Helen Corsi-Cadmore and her husband James Cadmore’s journey to becoming parents wasn’t an easy one.
After trying to conceive for a year, Helen suffered her first ectopic pregnancy – which is when a fertilised egg implants itself outside of the womb, usually in one of the fallopian tubes – in 2016.
Helen later suffered a miscarriage followed by a second heart-breaking ectopic pregnancy after a successful round of IVF treatment.
Finally, after another round of IVF, Helen gave birth to identical twin girls, Bella and Sofia, in March 2020.
Recalling the first ectopic pregnancy, Helen said: ‘I started bleeding, then was in a bit of pain. This carried on and the pain got worse.
‘It was at a time when I was opening a shop, and it was my business partner who told me to go home and rest.
‘I had some blood tests and then a very stern sonographer, who was very matter of fact, just said: “There’s an egg in the fallopian tube”.
‘There was no empathy and I felt really alone. A consultant gave me 10 minutes to decide what to do; medically manage the pregnancy or operate.
‘We went down the non-operation route initially but that night at home the pain became excruciating. I ended up having an emergency surgery as I was bleeding internally, and I lost a fallopian tube.’
Ectopic pregnancies occur in around 11,000 pregnancies a year, and it’s not possible to save the unborn baby.
Helen recalled: ‘I’d never even heard of an ectopic pregnancy. There’s definitely a huge lack of awareness considering how common they are.
‘Little did I know I was going through something that was life-threatening – but many of the signs and symptoms of an ectopic are similar to a miscarriage.’
It took Helen three months to recover mentally and physically from that first pregnancy, and a further nine before she and James decided to try again.
Sadly, the couple’s second attempt ended in a miscarriage. They were then advised to try IVF.
‘I’ve such a phobia of needles that this really worried me,’ said Helen.
One of the eggs was successfully fertilised as a part of the treatment, but the couple was then devastated by another ectopic pregnancy.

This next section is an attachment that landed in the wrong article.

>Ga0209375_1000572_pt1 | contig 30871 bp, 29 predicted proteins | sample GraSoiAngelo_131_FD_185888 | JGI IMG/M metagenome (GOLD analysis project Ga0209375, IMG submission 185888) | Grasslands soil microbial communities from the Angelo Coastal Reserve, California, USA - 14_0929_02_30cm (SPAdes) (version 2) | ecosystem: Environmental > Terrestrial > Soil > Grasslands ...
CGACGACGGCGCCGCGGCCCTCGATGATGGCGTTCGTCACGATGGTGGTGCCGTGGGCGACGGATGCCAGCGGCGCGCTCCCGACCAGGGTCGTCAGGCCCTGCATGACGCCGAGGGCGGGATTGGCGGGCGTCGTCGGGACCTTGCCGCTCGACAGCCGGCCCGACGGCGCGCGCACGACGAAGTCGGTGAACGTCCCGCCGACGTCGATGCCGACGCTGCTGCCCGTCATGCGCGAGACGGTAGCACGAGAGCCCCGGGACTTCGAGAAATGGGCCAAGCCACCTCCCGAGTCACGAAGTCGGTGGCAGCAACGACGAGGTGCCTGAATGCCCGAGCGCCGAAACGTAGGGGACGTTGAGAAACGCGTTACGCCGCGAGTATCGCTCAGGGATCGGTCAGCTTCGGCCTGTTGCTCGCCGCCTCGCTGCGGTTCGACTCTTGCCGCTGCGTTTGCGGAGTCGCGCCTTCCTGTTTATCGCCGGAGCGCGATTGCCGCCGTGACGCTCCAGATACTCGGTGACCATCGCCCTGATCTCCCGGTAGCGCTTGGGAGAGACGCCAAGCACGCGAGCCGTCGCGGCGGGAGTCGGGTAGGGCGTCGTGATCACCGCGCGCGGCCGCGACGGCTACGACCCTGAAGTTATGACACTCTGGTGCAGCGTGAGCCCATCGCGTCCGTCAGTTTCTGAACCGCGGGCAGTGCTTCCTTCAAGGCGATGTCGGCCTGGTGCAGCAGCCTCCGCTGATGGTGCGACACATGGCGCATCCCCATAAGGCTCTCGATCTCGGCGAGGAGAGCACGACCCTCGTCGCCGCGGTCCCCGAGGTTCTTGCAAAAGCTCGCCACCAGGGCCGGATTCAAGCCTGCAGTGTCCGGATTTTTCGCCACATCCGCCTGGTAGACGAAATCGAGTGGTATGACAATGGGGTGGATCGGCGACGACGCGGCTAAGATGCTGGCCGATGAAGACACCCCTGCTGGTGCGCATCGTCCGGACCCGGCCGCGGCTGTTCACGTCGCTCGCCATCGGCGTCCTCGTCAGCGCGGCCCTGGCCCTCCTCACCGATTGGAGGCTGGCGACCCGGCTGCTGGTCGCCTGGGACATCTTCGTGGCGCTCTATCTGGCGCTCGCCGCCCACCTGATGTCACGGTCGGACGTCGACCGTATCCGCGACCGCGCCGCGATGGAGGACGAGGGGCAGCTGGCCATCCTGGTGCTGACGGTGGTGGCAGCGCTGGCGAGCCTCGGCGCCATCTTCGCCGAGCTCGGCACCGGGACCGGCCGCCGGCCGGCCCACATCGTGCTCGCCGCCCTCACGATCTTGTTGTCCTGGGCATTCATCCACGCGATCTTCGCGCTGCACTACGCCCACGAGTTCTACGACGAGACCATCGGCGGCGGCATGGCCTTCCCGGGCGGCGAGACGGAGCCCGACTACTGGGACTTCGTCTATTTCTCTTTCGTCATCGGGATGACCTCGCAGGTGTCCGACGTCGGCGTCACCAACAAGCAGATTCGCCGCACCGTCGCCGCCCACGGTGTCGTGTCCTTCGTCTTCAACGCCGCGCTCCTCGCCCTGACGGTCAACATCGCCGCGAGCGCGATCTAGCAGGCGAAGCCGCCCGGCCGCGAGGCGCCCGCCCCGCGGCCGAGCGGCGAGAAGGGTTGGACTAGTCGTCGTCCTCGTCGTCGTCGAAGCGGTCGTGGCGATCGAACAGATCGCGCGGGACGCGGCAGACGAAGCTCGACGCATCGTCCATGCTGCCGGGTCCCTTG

Helen said: ‘The bleeding started when we were on a mini city break in Poland but that day we’d gone to Auschwitz. It was all so horribly depressing.
‘The nurses at the IVF clinic knew me by now and my history and this time I had keyhole surgery for the ectopic pregnancy and lost my other fallopian tube.’
Following that pregnancy, Helen underwent counselling to help her feel ‘mentally prepared’ to go through IVF again.
Thankfully, in their case, the fourth time was the charm.
‘Two eggs were collected but only one could be transferred,’ Helen said.
‘At seven weeks we got the news that the egg had split – twins! How lucky were we? Two for the price of one.
‘But I couldn’t enjoy it. I was constantly worried something would go wrong. I was told from the start that this was a higher risk pregnancy.
‘The girls shared a placenta. I was scanned every two weeks and had brilliant care at the University of Wales Hospital in Cardiff but every time I asked: “Is there a heartbeat?” I was just so worried.’
‘It wasn’t until I had my babies in my arms that I started to relax,’ she added.
After her anxious pregnancy, gave birth naturally at 35 weeks to Bella, weighing 5lb 2oz, and Sofia, weighing 4lb 15oz, on 6 March 2020.
‘It was a mixture of relief and pure joy.
‘I had my beautiful babies on the Friday and we were home on the Monday, and it felt like we were just left to get on with it.
‘In those first six months, I really did not cope very well. We couldn’t see anyone and did not have the physical support of family.
‘Just asking someone to watch the babies when you have a shower or go to the loo – simple things. I really missed human contact – it was a tough time.’
‘Now we feel we have come out the other side,’ she added. ‘The girls are walking and talking, and we’re enjoying every single moment.
‘They’re real characters. Even though they’re identical they have their own personalities. Bella is very cheeky and independent while Sofia is much more cwtchy.’
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